NEW YORK – (December 11, 2013) Florida State quarterback Jameis Winston and Auburn cornerback Ryan White, who appear on the national cover of this week’s SPORTS ILLUSTRATED (12/16/13), are on a collision course for the BCS championship. The Seminoles and the Tigers will play in the national title game on Jan. 6 at the Rose Bowl in Pasadena, and it is the right matchup in every way says SI senior writer Michael Rosenberg. In the final year of the BCS as college football’s top postseason format, the Seminoles (13–0) finished atop the standings for the first time since 1999 and were the only team to get through the regular season unbeaten. Auburn (12–1) won the vaunted Southeastern Conference by running from last place in 2012 to first place with their shoelaces on fire. Writes Rosenberg, “Florida State has been the sport’s dominant team, but Auburn represents the sport’s dominant conference, which has won seven straight national championships and wants you to know it. SEC fans chant ‘S-E-C!’ after every bowl win, and probably after most church functions—an a cappella version of ‘Seven Nation Army,’ the sports background music that most of America wants to turn off but can’t.”(Page 49)
Senior writer Lars Anderson makes the case for Auburn winning their second national championship in four years, writing, “The key player in Auburn’s transformation from a 3–9 team in 2012 to a 12–1 squad has been quarterback Nick Marshall, a 6’ 1”, 210-pound junior who spent last season in the hinterlands of the Kansas prairie at Garden City Community College. Marshall has led fourth-quarter comebacks against Mississippi State, Texas A&M, Georgia and Alabama, and he’s infused the program with confidence. Auburn, remarkably, is peaking when it matters most, which is why this team of magic and joy and video-game fun will keep the national title in the state of Alabama for the fifth straight year.” (Page 51)
In this week’s SPORTS ILLUSTRATED (11/25/13)—on newsstands now— executive editor L. Jon Wertheim writes about Alabama’s big man on campus and he doesn’t mean Nick Saban. No, the Big Mac in Tuscaloosa is quarterback AJ McCarron, Bama’s master of passing efficiency, who is on the brink of leading the Crimson Tide to its third national championship in four years. Writes Wertheim, “McCarron might be almost as well known for his arm candy as his arm strength, his body ink as his body of work. But let’s be clear: He’s not just one of the great Alabama quarterbacks. AJ McCarron is on the short list of the most successful players in the history of college football. Even if not many think of him that way.” (Page 39)
Despite his 35 wins in Tuscaloosa and two BCS titles, McCarron has never been a Heisman finalist or a first-team All-America. Instead of being considered one of the nation’s top quarterbacks, he’s routinely labeled as a “game manager.” He plays on a team with an old-school philosophy and with a stern disciplinarian and perfectionist as its head coach.. “He has as many national championships as he does defeats,” writes Wertheim. “He holds the Bama record for passing yards (8,184) and touchdowns (70). He has yet to lose a road game. In an offense designed to pick up as much on the ground as in the air, he still tosses for 222.8 yards a game.” (Page 41)
Joe Namath, who won a national championship at Alabama in 1964 under legendary coach Paul (Bear) Bryant and who Bryant referred to as “the greatest athlete I ever coached,” has nothing but high praise and high hopes for McCarron. “Everything AJ has shown has been positive,” Namath says. “He’s productive in the right way. He’s excelled under pressure. He plays well in big games. He’s a leader. He’s carried himself beautifully. He’s going to go into those interviews and wow them. He’ll be successful [in the NFL], and anyone who knows football knows why.” (Page 45)
In this week’s Sports Illustrated—on newsstands now—senior writer Austin Murphy writes about how (and why) the nucleus of the Pac-12 is changing, as No. 2 Oregon (8–0) and fifth-ranked Stanford (7–1) prepare to face off in the Pac 12’s game of the year in Palo Alto on Thursday, Nov. 7.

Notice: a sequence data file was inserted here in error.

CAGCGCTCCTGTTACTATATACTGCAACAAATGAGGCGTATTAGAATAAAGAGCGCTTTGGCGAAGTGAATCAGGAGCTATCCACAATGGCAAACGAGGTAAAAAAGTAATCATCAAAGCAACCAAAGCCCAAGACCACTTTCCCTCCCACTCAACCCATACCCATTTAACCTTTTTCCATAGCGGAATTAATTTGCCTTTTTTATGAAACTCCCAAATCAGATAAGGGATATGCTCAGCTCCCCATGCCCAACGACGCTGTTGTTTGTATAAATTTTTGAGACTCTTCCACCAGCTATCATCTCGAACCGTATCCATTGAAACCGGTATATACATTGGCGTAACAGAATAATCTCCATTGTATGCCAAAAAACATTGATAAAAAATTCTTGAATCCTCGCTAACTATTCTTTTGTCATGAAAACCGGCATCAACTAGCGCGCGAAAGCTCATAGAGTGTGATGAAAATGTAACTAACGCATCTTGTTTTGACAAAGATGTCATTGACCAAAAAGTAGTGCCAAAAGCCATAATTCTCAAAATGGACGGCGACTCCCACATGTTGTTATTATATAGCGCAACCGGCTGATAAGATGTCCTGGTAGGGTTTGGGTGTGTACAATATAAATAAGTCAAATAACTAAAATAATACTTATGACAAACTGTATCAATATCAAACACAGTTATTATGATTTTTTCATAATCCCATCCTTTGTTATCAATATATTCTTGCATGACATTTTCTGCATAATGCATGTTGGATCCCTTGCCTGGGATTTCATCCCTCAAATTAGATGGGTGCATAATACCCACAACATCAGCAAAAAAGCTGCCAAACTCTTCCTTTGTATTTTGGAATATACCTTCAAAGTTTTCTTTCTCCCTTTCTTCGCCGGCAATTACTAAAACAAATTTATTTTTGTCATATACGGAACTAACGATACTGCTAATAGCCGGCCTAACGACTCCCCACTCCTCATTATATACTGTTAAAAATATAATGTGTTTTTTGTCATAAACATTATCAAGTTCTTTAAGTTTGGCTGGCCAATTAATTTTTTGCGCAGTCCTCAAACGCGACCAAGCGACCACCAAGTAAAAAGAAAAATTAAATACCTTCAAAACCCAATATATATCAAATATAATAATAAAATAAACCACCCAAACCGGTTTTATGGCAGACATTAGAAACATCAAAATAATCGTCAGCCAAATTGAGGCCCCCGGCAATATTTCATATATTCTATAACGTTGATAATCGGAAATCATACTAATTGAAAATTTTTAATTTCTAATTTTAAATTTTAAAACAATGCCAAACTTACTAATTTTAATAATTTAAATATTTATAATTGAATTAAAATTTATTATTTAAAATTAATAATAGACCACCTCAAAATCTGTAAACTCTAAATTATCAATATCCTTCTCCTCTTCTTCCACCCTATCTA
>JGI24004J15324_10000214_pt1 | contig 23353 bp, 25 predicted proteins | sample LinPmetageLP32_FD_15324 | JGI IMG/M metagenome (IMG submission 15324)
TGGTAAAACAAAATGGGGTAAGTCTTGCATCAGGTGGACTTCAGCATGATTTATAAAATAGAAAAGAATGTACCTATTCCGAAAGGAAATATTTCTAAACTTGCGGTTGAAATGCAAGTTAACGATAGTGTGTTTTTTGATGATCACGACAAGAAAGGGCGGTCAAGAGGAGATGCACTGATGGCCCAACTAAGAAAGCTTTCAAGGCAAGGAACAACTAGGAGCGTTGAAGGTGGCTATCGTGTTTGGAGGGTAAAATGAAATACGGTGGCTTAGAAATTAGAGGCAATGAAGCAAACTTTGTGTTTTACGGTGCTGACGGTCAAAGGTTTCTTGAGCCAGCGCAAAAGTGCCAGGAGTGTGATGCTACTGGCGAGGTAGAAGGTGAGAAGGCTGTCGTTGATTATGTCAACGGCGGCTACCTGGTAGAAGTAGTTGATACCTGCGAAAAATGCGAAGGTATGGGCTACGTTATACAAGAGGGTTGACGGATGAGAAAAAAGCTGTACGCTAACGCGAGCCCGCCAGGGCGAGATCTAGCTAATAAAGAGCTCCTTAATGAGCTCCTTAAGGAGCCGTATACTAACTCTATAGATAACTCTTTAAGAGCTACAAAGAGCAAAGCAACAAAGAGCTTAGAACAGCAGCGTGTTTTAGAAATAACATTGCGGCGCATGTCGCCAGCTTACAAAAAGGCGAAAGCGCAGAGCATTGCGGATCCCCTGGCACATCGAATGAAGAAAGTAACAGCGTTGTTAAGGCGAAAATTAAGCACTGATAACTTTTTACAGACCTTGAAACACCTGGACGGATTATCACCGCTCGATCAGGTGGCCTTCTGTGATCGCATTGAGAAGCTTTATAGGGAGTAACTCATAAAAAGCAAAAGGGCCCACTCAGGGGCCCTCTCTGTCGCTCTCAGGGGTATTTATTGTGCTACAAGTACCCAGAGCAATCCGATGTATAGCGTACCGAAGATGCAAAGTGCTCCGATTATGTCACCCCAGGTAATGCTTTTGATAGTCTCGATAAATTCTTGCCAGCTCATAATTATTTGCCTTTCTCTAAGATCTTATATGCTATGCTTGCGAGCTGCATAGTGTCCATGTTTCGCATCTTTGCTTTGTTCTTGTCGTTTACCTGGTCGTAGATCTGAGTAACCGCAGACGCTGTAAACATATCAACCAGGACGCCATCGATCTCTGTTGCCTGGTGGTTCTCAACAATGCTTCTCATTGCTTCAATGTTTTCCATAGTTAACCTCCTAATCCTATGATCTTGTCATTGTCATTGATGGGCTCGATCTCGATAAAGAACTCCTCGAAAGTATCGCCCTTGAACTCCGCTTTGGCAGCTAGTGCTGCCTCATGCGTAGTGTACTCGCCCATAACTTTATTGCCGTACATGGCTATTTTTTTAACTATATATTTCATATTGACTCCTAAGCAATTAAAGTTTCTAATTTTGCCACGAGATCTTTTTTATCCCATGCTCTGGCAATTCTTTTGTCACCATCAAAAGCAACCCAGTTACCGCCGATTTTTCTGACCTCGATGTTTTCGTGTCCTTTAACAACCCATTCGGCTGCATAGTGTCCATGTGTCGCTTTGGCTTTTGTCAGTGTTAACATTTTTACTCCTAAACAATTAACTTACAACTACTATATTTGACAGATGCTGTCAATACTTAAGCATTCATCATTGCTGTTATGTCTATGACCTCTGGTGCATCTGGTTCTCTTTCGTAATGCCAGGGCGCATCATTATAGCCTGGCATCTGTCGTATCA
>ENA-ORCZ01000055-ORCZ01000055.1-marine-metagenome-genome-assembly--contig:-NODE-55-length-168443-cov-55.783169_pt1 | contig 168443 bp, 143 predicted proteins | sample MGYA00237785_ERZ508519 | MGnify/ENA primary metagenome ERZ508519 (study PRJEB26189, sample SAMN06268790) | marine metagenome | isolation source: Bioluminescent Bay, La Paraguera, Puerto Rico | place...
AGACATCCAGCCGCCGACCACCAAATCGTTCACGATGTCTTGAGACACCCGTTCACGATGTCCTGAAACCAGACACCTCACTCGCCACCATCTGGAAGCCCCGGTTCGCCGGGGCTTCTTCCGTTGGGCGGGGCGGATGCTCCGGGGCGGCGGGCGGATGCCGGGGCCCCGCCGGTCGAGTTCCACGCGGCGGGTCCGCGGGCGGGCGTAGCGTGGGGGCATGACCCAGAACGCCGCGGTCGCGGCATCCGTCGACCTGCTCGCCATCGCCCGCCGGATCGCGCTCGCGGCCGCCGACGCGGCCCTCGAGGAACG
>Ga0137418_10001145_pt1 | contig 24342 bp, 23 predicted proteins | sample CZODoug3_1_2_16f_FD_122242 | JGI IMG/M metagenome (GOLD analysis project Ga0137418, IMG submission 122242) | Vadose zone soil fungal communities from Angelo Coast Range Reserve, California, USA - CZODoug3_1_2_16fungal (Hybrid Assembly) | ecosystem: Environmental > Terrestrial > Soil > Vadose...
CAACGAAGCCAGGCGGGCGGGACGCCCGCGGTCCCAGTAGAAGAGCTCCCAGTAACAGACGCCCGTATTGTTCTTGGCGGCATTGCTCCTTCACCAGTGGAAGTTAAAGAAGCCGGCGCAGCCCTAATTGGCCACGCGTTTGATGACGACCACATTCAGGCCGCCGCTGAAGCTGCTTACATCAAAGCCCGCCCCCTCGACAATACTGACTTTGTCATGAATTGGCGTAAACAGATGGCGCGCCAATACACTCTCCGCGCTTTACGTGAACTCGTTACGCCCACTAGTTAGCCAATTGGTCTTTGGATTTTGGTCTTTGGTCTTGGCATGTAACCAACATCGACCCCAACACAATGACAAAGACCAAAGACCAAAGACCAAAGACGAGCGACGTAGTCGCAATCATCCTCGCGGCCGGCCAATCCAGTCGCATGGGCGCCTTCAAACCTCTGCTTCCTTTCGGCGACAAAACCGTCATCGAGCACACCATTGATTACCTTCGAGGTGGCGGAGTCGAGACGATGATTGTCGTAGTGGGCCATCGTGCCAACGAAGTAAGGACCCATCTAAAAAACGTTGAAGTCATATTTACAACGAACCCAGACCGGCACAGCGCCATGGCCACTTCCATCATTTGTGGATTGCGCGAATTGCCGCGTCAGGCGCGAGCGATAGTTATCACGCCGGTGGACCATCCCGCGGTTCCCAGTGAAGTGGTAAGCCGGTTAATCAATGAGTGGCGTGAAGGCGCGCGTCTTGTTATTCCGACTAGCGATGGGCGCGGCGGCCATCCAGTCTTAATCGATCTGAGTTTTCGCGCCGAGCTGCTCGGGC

Historically speaking, the Oregon-Stanford college football rivalry never really registered on anyone’s radar west of the Golden Gate Bridge. It never warranted any cool nicknames like The Iron Bowl (Alabama-Auburn) or The Red River Rivalry (Texas-Oklahoma) or the simple and direct moniker The Game (Michigan-Ohio State). The Ducks and the Cardinal never had the national spotlight on their intense coaching matchups the way Bo Schembechler versus Woody Paige or Bobby Bowden versus Steve Spurrier did.
It was only over the last few years that the Ducks versus the Cardinal took on any type of significance outside the Pacific time zone. The two schools have been forging a rivalry that has shifted the Pac-12’s power nexus had an annual impact on the national title hunt. Writes Murphy, “Besides, acrimony excepted, this game will have everything. It’s Oregon’s second-ranked offense, led by quarterback Marcus Mariota, against Stanford inside linebacker Shayne Skov and the Cardinal’s 25th-ranked D. It’s a play-in to the Pac-12 title game, and the latest dramatization of the conference’s power shift from Los Angeles. It’s a clash of fashions—the Cardinal’s basic red-and-white versus whatever space-age design the Ducks are rocking—and of philosophies reflected by those unis: Stanford’s old-school, smashmouth power game versus Oregon’s no-huddle, hurry-up Blur attack.” (Page 48)
For more than 60 years, Pac-12 football was dominated by heavyweight contenders UCLA and USC, which have won a combined 18 conference titles and 55 national titles between them and which have produced Hall of Fame players such as the Bruins Jackie Robinson (yes, he played football too), Ken Norton Jr. and Troy Aikman, and the Trojans’ Frank Gifford, Marcus Allen and Lynn Swann. Now all eyes in the West are focused on the Ducks’ Mariota and wide receiver Josh Huff and the Cardinal’s Skov and linebacker AJ Tarpley. Nevertheless, the talent surge at both schools can also be attributed to a surge in resources.
Writes Murphy, “The Ducks have won 12 games in each of the past three seasons; the Cardinal, 12, 11 and 12. The Ducks have been to four straight BCS bowls; the Cardinal, three. Both teams’ ascent to the college football aristocracy has come (relatively) recently—spurred largely by a couple of sugar daddies. Call it the Nouveau Riche Bowl. John Arrillaga (net worth: $1.8 billion), who played basketball at Stanford in the 1950s and developed much of the real estate that is now Silicon Valley, has given at least $251 million to his alma mater, where six buildings bear his name. Nike shogun Phil Knight (net worth: $16.3 billion) has kept his name off the architecture in Eugene, but he’s been even more generous, bestowing at least $300 million.” (Page 48)